Last Updated on September 1, 2015
The start of a new school year ushers in a new financial reality for college athletic departments and, with it, questions about the hot new statistic in college sports: cost of attendance, or COA.
Schools use cost of attendance to determine a student’s need for financial aid, and federal law dictates the types of expenses that can be taken into account when a financial aid department determines its COA figure for the academic year. Athletic departments have traditionally provided grants-in-aid to cover a majority of COA components — tuition, books, room and board — but NCAA rules have prohibited them from covering travel/transportation and personal and miscellaneous expenses.
In January, however, the power five conferences — the ACC, Big 12, Big Ten, Pac-12 and SEC — granted the ability to offer student athletes stipends to cover the full cost of attendance, and the other Division I football conferences followed suit.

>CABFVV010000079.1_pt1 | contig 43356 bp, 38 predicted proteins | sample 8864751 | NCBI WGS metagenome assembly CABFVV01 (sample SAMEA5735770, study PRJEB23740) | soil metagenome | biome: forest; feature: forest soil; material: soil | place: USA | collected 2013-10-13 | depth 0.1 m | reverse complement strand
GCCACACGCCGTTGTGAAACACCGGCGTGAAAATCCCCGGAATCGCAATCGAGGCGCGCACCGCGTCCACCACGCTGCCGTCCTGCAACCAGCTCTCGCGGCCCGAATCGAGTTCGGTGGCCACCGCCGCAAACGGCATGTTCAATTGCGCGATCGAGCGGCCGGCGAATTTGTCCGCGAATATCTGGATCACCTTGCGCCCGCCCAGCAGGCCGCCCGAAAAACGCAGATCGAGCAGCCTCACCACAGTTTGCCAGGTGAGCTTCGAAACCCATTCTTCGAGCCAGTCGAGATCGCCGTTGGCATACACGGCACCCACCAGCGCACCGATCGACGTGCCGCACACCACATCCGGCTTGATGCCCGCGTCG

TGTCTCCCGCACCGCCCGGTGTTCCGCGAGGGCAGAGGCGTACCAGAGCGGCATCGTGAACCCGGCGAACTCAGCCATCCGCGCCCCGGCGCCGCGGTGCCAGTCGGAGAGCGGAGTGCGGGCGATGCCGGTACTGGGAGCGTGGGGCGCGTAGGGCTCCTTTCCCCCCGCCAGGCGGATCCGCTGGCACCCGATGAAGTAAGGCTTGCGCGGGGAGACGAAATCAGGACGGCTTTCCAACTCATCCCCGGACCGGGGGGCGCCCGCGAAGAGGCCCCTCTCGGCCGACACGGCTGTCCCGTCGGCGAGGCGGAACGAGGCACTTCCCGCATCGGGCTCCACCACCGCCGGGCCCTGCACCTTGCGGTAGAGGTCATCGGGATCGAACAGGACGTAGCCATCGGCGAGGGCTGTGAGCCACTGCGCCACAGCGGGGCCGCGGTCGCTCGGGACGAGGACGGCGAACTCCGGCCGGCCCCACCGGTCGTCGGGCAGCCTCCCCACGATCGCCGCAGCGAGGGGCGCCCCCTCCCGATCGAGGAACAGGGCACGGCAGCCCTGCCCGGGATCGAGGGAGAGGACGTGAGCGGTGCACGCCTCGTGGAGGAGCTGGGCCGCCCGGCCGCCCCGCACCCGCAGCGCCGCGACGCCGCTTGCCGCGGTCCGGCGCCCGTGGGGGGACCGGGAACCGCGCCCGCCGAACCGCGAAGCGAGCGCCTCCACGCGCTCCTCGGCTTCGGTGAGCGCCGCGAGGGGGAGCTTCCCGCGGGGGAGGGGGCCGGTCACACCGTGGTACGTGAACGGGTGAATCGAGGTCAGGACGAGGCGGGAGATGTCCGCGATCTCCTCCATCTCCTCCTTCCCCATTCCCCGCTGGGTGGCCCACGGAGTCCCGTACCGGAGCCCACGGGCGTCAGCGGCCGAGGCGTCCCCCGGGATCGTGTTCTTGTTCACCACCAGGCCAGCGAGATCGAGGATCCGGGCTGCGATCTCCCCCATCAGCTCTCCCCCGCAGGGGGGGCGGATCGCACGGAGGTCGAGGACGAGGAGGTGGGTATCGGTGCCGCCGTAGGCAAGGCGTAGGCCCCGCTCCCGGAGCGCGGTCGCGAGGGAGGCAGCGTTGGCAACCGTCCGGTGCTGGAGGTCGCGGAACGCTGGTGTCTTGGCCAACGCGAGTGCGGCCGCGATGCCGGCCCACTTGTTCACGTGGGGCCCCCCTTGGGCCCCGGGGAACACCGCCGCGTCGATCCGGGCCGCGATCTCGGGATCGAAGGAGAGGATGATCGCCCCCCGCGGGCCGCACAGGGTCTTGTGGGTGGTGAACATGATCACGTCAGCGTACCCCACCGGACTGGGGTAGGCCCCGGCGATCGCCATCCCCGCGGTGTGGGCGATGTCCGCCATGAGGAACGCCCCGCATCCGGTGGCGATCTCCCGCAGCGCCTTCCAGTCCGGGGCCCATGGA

And that’s where the questions come in. The methods that financial aid offices use to determine figures for travel and personal expenses differ from school to school. Different methods mean some schools offer larger stipends than others, creating a new point of differentiation in the hypercompetitive world of college athletics recruiting.
The change sparked a debate about whether the system could be manipulated to provide higher COAs, and the accompanying recruiting advantage, for some schools.
Click here to continue reading my piece in last week’s SportsBusiness Journal (no subscription required).college footballcost of attendancestudent athlete compensation
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